Hamish Norton -- President

Chris, yes. As we said before, we are expecting to have 52 dry docks throughout the year. The cost that we are budgeting overall is about $50 million for the entire year. We have covered about 9 to 10 (ph) in the first quarter, and we have the vast majority of the remaining during Q2 and Q3.

Chris Snyder -- Deutsche Bank -- Analyst

Okay. Thank you. That's it for me. I appreciate the time guys.

Petros Pappas -- Chief Executive Officer

Thank you.

Operator

Your next question is from Erik Hovi from Clarksons. Your line is open.

Erik Hovi -- Clarksons -- Analyst

Hi, guys. So from what we can see guiding on the second quarter rates to-date, it looks fairly good the market considered. So on the $10,150 per day average trade for the larger vessels. What kind of rates do you guys see on the Newcastlemaxes compared to the Capes?

Petros Pappas -- Chief Executive Officer

Well, today's example is that we have an offer on one Newcastlemax of ours. It's still Q2 (ph) today. So at $17,500 (ph) net on Newcastlemax. (technical difficulty) Hello? Do we have Erik on line?

Hamish Norton -- President

It sounds like Erik may have dropped off.

Operator

No further questions at this time.

Petros Pappas -- Chief Executive Officer

Okay. And with that the operator...

Operator

Okay. Your next question is from Randy Giveans from Jefferies. Your line is now open.

Randy Giveans -- Jefferies -- Analyst

Hey, how do you do gentlemen? How's it going?

Petros Pappas -- Chief Executive Officer

Good. How are you doing?

Randy Giveans -- Jefferies -- Analyst

Great guys. All right. So a few quick questions following up on the scrubber strategy. You had the 40 vessels that are going to have scrubbers like you said by May, I guess this month. What are you going to kind of do with those in the next few months. Are you going to test the technology? Are you going to be running the scrubbers, so that you maybe don't have to. Are you going to test like different high sulfur fuel oils in the coming months. What are your plans for those 40?

And then for the remainder, you have 52 dry docks, 50 SC installations what have you. What's the difference in terms of time and cost savings between those two kind of retrofit options?

Petros Pappas -- Chief Executive Officer

The vessels that have already scrubbers installed, we are basically run continuously. And this is good because that way we see whether there are any small problems that need to be rectified, and therefore, they are being run. Actually, we had installed a scrubber in April 2018 that was our first scrubber, and I think it's been running since then.

Simos Spyrou -- Co-Chief Financial Officer

Yes.

Petros Pappas -- Chief Executive Officer

Yeah. It's been running since then. What was the second question?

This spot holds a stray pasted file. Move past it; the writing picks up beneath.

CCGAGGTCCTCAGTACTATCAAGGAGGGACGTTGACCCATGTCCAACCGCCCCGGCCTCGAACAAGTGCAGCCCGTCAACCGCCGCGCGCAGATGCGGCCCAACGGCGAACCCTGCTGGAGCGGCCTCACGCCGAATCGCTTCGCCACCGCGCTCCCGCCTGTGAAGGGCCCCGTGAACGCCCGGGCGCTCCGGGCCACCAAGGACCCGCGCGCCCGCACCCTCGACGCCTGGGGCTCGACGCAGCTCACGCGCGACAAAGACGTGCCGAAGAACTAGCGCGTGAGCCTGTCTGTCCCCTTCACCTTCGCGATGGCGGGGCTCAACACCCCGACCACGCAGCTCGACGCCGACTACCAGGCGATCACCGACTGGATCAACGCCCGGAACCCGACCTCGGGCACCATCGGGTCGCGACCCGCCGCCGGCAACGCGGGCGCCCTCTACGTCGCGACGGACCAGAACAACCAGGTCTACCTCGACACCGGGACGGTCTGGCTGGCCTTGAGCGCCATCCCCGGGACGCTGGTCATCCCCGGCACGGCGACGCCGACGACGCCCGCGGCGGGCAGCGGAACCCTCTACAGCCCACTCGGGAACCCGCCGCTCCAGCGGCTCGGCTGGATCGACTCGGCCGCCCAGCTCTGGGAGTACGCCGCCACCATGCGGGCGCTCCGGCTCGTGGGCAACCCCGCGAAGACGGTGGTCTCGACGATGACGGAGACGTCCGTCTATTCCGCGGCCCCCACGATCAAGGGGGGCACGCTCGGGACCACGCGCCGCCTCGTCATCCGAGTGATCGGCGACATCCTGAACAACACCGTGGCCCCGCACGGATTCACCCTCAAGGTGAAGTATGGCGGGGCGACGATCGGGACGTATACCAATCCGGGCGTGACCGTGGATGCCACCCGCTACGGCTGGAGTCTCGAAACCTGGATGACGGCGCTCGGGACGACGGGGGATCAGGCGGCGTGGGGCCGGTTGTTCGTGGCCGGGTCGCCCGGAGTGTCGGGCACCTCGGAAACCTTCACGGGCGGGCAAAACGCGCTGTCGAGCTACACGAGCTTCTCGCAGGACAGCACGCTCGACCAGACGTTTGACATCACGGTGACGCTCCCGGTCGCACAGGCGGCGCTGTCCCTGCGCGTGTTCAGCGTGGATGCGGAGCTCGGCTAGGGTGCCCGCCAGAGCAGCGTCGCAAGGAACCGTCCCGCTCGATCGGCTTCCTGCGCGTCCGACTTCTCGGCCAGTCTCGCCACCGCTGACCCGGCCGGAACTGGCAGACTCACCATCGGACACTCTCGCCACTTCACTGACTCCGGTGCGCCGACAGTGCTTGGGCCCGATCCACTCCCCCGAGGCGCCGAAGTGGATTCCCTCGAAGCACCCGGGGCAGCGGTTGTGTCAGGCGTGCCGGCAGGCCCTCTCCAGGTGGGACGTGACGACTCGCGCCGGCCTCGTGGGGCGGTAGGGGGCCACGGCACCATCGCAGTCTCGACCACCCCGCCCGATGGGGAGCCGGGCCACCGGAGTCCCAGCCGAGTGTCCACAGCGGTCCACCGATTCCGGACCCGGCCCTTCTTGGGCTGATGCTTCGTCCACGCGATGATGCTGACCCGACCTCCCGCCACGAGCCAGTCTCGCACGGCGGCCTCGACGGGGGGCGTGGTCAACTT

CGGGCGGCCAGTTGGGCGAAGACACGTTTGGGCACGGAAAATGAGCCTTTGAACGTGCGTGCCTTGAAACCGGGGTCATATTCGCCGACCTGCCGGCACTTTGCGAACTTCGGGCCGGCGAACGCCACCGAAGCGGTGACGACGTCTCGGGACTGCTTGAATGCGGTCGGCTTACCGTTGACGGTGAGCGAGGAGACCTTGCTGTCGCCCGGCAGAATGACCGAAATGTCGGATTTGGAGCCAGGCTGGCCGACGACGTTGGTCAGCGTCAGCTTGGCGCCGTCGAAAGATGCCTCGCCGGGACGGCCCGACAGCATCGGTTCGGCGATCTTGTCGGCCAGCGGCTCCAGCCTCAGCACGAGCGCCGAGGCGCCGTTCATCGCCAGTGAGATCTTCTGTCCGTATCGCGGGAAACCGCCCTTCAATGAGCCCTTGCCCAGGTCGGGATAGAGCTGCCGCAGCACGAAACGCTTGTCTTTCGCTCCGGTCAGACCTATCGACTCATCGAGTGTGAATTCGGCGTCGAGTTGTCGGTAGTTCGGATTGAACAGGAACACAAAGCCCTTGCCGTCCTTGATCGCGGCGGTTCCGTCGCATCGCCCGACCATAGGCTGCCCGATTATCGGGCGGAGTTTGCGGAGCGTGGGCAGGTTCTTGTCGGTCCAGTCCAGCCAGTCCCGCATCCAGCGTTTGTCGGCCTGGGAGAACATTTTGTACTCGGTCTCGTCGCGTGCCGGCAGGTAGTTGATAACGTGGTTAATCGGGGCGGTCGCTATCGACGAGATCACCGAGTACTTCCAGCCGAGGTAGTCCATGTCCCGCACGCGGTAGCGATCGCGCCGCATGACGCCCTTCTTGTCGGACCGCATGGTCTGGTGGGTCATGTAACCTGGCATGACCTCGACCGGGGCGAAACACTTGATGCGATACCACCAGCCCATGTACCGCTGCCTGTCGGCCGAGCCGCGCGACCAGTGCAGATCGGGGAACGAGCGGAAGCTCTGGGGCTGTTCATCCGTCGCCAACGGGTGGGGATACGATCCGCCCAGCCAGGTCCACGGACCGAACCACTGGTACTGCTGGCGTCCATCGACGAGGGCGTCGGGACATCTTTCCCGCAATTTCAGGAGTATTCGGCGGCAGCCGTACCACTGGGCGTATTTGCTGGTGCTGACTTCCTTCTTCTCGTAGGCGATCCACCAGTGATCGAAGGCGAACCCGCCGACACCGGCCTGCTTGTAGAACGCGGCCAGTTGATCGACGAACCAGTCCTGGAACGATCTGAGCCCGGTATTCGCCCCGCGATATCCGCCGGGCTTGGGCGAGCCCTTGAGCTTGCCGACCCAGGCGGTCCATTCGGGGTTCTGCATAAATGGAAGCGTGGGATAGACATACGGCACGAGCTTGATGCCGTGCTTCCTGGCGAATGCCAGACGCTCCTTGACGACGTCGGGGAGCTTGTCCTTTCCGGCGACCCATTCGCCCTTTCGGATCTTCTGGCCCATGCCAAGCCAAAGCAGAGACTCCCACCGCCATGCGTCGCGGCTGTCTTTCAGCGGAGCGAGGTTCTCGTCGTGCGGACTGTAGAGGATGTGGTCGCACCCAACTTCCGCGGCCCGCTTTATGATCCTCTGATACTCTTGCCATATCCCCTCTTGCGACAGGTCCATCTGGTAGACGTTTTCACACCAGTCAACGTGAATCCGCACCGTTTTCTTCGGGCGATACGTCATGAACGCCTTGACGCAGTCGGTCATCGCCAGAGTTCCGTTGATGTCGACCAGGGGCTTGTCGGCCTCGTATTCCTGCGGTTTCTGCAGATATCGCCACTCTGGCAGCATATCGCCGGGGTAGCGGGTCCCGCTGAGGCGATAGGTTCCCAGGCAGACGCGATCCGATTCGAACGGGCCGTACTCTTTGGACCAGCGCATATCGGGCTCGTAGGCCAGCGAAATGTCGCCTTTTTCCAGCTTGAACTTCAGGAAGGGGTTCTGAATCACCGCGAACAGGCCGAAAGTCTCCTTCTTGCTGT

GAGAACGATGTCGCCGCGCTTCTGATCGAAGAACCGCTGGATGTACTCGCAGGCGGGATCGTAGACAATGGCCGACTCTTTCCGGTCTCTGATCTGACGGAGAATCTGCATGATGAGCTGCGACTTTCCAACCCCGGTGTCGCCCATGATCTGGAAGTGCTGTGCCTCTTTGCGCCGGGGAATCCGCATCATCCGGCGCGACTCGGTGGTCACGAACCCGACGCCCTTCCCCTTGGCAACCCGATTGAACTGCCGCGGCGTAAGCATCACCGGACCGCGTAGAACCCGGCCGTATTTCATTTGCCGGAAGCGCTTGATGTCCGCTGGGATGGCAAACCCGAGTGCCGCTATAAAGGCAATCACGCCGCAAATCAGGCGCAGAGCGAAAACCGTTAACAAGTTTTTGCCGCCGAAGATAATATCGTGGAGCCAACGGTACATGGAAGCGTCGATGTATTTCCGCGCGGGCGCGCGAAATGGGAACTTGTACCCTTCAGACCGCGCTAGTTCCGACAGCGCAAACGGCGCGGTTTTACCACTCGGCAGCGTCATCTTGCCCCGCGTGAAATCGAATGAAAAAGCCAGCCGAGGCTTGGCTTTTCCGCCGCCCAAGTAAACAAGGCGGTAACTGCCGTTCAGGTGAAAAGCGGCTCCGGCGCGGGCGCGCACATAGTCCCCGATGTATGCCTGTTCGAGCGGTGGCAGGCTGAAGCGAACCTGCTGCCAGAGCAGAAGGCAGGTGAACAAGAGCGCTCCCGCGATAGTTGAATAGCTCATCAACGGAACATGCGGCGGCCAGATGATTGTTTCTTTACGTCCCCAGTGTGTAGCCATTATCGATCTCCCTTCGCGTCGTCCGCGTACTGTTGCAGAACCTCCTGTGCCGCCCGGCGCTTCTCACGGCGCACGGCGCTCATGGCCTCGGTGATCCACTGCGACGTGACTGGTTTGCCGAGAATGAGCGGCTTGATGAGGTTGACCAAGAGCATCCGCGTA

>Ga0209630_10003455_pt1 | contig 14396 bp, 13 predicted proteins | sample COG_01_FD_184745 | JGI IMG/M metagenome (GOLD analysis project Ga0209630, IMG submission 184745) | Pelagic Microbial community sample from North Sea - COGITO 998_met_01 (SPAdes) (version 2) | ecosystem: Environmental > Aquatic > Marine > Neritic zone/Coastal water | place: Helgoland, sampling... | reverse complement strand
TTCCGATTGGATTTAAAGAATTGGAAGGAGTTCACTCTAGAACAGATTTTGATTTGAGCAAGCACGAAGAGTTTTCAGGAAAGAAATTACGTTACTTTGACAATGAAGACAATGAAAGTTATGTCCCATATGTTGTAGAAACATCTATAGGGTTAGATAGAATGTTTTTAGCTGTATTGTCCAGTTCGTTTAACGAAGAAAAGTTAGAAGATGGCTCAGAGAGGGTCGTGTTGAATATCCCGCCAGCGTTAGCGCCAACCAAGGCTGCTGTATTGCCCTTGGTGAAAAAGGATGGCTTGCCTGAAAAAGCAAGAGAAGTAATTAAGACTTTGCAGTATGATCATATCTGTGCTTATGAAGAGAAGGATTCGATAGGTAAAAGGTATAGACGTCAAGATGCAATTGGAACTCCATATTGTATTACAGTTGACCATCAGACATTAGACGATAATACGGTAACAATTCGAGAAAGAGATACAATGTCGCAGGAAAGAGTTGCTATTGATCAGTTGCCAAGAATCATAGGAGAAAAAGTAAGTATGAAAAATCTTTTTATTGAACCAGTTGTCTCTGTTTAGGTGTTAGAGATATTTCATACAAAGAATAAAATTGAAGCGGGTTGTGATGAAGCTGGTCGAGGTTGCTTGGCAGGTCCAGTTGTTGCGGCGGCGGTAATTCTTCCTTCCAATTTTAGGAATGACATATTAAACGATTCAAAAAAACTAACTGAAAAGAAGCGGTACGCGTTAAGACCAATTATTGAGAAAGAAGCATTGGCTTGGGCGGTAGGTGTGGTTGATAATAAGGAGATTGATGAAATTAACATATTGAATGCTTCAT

Randy Giveans -- Jefferies -- Analyst

Before I get to the second question, you're running since then and working good or you're scrubbing it below the 0.5%. No problems there?

Petros Pappas -- Chief Executive Officer

Yes. No problems whatsoever.

Randy Giveans -- Jefferies -- Analyst

Cool. Follow-up is the dry docks versus SC installations. What's the difference in terms of time and cost savings between those two retrofit options?

Petros Pappas -- Chief Executive Officer

Okay. So the dry docks actually up to now have on average taken us 23 days. And within those 23 days, we're able to install the scrubbers as well, and we've done it every time. On the alternative, where we install -- where we do preparations and we do it two ways, either we install the scrubber and then we sail and we do all the other works at sea or we do the works first, the auxiliary works and then we go to port and we install the scrubber. On average, this takes us up to now 16 days. So it's not that -- it is not a matter of economics that much, it is a matter of availability of yards. We have booked yards from a year and a half ago to do that. So we have accessibility, but the yards are so pressured right now by everybody that you may go there and have to wait for a few days. So in a way by doing that we secure the 16 days, which 16 days off-hire and not more than that, and -- and we make the life of shipyards easier. Cost wise, it is about the same whether we install at the shipyard or we install -- we do part of the installation at sea. The cost is about the same.

Randy Giveans -- Jefferies -- Analyst

Okay. And then for the remaining Newcastlemaxes, are those coming out of the shipyard with scrubbers? And then what's the timing for those last two deliveries?

Christos Begleris -- Co-Chief Financial Officer

The last two -- hi, this is Christos. Basically the last two Newcastlemaxes, one is coming end of June and the other is coming by July. So the one that is coming out end of June is going directly to a shipyard to have their scrubber installed next door. The one that's coming out in July will have the scrubber installed.

Randy Giveans -- Jefferies -- Analyst

Perfect. All right. And then kind of lastly, obviously news regarding Vale, it's been pretty much all over the place with mines restarting and shutting and other dams possibly on the brink of failure what have you. So all that being said just trying to get your in-house view on how many million tons of I guess, decreased Vale production or export, is Star Bulk, the guys in that room expecting this year relative to 2018? I know, you've quoted Clarksons and their estimates, but trying to get your in-house view on that?